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Clean-up program calls for chemical recycling

June 29, 2004|by DAVID DISHNEAU

FREDERICK, Md. - By noon Monday, Gregory Morris had collected 334 plastic pesticide containers at his station at the Frederick County Landfill - and the number was growing.

Morris, a state pesticide regulation inspector, inspected the containers for cleanliness - federal law requires that they be triple-rinsed before disposal - and tossed them into a semitrailer. At summer's end, a private firm will pick up the trailer and shred the jugs for recycling into plastic lumber.

The 21/2-gallon jugs that once held Round Up, Transline and other chemical compounds are being recycled under an environmental clean-up program sponsored by the Maryland Department of Agriculture and pesticide manufacturers.

With 25 million to 35 million such containers sold annually in the United States, disposal is a problem for farmers, businesses, highway departments and other public agencies that use chemicals to kill weeds, insects and fungi.

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So Maryland, like many states, invites pesticide users to bring their empty containers to collection points once a month during the summer.

The Frederick County Landfill serves as a collection point for Frederick, Carroll and Montgomery counties.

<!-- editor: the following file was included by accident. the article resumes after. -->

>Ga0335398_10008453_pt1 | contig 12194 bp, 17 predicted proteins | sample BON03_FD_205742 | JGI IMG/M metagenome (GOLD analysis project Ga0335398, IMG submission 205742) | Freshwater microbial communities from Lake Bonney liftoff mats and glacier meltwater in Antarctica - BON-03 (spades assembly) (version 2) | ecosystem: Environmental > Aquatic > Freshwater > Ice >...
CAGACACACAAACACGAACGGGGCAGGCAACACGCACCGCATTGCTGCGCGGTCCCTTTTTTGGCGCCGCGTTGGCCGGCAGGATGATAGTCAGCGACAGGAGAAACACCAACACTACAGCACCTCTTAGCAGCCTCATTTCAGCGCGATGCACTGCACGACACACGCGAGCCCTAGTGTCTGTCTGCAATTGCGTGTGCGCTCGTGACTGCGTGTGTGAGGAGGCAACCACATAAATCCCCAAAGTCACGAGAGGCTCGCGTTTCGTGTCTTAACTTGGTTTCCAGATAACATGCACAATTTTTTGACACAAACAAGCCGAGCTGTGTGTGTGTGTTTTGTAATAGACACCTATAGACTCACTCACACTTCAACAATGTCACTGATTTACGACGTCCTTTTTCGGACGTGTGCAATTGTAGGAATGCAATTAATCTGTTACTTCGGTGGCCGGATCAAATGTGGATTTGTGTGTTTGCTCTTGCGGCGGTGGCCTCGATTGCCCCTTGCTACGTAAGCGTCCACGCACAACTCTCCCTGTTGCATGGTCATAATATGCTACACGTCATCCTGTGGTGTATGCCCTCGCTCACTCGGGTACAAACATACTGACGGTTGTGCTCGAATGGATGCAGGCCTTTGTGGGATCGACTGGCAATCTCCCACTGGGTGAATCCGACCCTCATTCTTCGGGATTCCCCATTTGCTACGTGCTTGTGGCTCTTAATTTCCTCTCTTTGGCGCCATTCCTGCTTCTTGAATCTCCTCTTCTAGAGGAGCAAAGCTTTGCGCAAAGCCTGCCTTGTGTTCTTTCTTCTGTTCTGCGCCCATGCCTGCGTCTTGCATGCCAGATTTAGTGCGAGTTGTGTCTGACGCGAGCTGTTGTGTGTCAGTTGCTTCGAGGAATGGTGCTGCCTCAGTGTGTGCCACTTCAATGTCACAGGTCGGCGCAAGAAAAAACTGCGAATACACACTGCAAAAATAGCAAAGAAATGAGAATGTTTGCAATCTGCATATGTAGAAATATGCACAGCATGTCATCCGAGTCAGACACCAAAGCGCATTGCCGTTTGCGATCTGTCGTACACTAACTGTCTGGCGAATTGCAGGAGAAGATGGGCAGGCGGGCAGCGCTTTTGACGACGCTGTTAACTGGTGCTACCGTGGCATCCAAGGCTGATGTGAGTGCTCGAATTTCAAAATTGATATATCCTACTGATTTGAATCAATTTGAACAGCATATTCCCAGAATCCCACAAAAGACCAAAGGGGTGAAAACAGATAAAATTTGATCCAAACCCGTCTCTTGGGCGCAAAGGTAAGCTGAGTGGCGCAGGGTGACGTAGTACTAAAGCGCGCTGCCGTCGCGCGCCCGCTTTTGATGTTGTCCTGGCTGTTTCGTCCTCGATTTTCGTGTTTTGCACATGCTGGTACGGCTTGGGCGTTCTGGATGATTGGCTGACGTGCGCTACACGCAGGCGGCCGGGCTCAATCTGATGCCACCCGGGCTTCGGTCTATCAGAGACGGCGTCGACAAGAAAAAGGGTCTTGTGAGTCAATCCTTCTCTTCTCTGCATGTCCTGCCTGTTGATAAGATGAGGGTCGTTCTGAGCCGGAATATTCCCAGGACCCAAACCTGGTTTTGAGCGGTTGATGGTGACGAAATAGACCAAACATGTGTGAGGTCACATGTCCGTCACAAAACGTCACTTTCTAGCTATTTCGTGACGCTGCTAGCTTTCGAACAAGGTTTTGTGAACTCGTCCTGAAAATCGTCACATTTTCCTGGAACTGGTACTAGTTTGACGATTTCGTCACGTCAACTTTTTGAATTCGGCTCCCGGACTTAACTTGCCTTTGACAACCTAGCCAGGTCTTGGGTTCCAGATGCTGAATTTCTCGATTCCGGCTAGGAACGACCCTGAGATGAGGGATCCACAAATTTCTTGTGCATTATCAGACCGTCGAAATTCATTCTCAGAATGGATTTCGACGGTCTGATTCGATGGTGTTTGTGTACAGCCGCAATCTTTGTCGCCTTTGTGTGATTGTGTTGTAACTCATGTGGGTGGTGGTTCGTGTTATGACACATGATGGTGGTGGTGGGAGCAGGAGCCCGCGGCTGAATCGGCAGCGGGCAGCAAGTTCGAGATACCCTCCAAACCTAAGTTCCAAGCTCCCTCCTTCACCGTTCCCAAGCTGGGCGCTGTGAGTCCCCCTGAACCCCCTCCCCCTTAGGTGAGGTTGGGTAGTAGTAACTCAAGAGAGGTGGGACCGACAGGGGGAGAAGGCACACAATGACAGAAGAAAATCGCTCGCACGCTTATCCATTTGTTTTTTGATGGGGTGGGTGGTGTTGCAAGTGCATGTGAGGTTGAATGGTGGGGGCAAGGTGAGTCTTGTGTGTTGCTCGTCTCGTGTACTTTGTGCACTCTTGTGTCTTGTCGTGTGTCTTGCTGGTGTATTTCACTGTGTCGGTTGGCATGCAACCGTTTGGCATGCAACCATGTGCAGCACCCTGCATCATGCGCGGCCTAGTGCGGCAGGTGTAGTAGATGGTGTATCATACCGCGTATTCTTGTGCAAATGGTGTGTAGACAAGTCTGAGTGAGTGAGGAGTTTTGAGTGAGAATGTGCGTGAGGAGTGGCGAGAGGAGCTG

"It's an environmental stewardship initiative," said Yassir Islam, spokesman for the Ag Container Recycling Council, a Washington-based consortium of 30 pesticide makers. "It benefits users, it benefits the environment and we're recycling it into a product that has a new life as something else."

Islam estimated the decade-old project recycles about 30 percent of the pesticide containers sold.

Rob Hofstetter, an MDA entymologist and special programs coordinator, said the jugs are collected at nine public sites - like the Frederick County Landfill - and nine private cooperatives.

Last year, the state collected more than 39,000 containers, he said. Most were the standard, 21/2-gallon size, but others ranged from a few ounces to 1,100-gallon tanks, Hofstetter said.

The state's cost of $5,800 to $6,000 a year is covered by a federal grant, he said.

Customers at Morris' station Monday included the Frederick County weed control office, which uses pesticides to control roadside brush.

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